A good example of medications commonly used for treating chickens are “dewormers”.  There are very few “dewormers” labeled for use in all classes of chickens (i.e., broilers, non-laying hens and egg-laying hens) and the ones that do exist (products containing hygromycin B) are formulated as medicated feeds or premixes, which are practical formulations for commercial production where the amount and source of food that the birds receive can be tightly regulated, but not in a backyard or free range setting where birds have access to several different sources of food and there are small numbers of birds in the flock. In the backyard setting, these formulations are very difficult to use and ensure that the birds actually consume the product in addition to receiving the correct dose.

Avian veterinarians treating back yard chickens or owners with companion birds therefore seek alternative products to treat parasites. Unfortunately, the only other products that are approved for chickens are not labeled for hens laying eggs (products containing piperazine and dipiperazine  e.g, Wazine®). This means that these products have a withdrawal time for meat, but it cannot be determined from the label how long the eggs should be withheld to ensure the safety of people eating them. The legal term for using a drug product in a way that is not specifically stated on the FDAapproved label is ‘extralabel’.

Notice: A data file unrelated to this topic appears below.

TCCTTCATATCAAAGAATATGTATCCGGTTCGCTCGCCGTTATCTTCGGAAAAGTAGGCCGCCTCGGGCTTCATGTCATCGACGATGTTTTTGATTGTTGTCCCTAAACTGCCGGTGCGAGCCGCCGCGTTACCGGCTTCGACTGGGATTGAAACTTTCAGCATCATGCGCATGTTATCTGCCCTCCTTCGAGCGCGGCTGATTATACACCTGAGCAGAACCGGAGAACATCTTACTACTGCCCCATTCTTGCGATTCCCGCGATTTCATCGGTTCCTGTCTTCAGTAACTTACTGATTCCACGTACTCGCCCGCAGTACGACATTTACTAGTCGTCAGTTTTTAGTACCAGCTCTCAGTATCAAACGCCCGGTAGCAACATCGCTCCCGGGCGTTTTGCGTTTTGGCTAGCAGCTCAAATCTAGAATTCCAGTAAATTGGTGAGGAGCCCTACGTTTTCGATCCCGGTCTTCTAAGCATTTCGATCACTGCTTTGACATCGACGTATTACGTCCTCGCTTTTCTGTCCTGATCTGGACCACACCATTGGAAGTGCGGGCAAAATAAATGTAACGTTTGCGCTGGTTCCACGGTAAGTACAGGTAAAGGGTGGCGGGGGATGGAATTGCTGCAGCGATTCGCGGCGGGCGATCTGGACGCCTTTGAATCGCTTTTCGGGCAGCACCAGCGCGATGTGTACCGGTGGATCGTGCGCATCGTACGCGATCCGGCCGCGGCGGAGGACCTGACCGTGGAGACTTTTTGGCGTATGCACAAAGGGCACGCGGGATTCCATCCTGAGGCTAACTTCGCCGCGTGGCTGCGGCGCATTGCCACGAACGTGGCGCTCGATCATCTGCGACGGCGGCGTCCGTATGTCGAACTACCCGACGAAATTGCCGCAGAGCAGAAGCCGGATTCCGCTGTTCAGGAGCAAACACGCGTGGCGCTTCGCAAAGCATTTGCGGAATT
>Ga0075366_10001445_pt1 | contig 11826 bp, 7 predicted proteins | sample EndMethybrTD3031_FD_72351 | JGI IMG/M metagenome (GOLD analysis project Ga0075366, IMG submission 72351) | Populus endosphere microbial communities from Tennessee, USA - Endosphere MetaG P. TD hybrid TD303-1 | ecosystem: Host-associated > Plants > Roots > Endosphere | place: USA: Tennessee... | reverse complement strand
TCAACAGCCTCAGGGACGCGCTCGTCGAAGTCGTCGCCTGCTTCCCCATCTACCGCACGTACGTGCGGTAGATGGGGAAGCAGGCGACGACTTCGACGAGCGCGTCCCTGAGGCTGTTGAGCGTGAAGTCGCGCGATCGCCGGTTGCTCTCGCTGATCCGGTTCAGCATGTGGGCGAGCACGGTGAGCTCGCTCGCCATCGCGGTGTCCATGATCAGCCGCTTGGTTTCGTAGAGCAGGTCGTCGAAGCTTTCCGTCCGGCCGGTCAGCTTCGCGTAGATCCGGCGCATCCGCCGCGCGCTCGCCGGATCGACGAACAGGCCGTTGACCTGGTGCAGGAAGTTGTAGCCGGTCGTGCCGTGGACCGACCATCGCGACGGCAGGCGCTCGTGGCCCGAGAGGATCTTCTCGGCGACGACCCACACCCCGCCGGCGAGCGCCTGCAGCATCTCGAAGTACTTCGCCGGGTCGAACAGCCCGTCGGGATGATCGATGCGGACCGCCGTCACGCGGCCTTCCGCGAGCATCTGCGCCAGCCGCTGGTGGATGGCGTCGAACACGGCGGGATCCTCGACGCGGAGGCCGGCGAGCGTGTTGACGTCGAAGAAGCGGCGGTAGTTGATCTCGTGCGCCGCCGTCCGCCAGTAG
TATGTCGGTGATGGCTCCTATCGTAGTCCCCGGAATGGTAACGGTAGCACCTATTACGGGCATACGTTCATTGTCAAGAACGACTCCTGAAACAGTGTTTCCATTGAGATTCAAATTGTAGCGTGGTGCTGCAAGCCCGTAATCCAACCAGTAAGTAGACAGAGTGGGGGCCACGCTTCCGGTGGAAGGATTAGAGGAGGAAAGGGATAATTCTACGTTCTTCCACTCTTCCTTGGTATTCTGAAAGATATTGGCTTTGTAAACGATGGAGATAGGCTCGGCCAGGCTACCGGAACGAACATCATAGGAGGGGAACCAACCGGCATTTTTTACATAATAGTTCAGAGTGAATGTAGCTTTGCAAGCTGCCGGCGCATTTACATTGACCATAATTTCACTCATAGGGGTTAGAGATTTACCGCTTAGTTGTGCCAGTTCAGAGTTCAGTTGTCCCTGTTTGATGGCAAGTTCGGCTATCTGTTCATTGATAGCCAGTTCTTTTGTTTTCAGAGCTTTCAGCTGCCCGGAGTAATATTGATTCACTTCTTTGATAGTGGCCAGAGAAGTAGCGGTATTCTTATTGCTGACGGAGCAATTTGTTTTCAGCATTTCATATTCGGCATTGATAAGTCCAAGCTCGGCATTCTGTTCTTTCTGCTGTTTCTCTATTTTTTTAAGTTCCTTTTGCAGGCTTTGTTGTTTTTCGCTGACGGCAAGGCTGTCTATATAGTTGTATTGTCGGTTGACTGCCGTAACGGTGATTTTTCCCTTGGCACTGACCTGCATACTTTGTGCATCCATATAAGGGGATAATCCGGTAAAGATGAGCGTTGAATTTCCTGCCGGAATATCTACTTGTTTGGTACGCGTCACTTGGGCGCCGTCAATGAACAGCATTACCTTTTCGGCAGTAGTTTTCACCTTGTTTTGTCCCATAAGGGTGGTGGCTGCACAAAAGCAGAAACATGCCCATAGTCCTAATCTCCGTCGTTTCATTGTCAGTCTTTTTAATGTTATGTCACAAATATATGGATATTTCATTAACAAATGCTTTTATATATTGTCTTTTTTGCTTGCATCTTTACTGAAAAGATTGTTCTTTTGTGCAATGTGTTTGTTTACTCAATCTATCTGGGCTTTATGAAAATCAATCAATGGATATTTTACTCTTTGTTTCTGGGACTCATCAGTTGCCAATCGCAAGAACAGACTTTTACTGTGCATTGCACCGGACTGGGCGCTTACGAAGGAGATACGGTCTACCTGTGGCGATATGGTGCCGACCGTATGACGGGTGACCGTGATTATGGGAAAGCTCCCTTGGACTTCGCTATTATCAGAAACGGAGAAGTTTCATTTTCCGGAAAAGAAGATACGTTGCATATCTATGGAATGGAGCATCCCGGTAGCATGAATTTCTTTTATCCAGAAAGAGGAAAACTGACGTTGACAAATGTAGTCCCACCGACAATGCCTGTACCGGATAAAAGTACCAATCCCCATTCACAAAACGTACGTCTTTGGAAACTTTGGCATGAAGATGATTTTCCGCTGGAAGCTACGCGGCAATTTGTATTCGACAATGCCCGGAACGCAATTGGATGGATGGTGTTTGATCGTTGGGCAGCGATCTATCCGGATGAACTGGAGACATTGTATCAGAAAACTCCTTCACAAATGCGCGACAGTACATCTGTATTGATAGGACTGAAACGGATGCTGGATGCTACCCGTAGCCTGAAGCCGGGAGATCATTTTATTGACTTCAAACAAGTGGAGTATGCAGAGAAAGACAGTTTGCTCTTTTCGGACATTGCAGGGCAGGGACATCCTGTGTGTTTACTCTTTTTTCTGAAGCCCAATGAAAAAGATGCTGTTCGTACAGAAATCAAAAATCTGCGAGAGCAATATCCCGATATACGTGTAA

Extralabel drug use in food animal medicine is allowed by law, but only by prescription from a veterinarian within the context of a valid veterinarian-client-patient relationship. An important factor to keep in mind is that chickens producing eggs for human consumption are considered food animals regardless of whether they are in a back yard or in a commercial operation.   A further restriction for food-producing animals is that drugs may only be used extralabel for the treatment and prevention of imminent disease and not for management purposes or to enhance production and if there is any deviation from the label instructions for over the counter medications (such as those that can be purchased in a feed store) then a veterinarian must prescribe that medication use.  A valid veterinarian-client-patient relationship requires that the veterinarian has consulted with the client (owner of the animals), and has examined the animals and/or has sufficient information about them to make a diagnosis on which to base a treatment recommendation. The veterinarian then prescribes a drug for the treatment of the diagnosed condition. The veterinarian takes full responsibility for the safety and efficacy of that treatment and has to provide the client with detailed instructions as to how the drug must be administered. These instructions include a recommendation for a withdrawal interval (time after treatment stops that the animal meat or by products such as eggs cannot enter the human food chain) in the case of animals producing products for human consumption.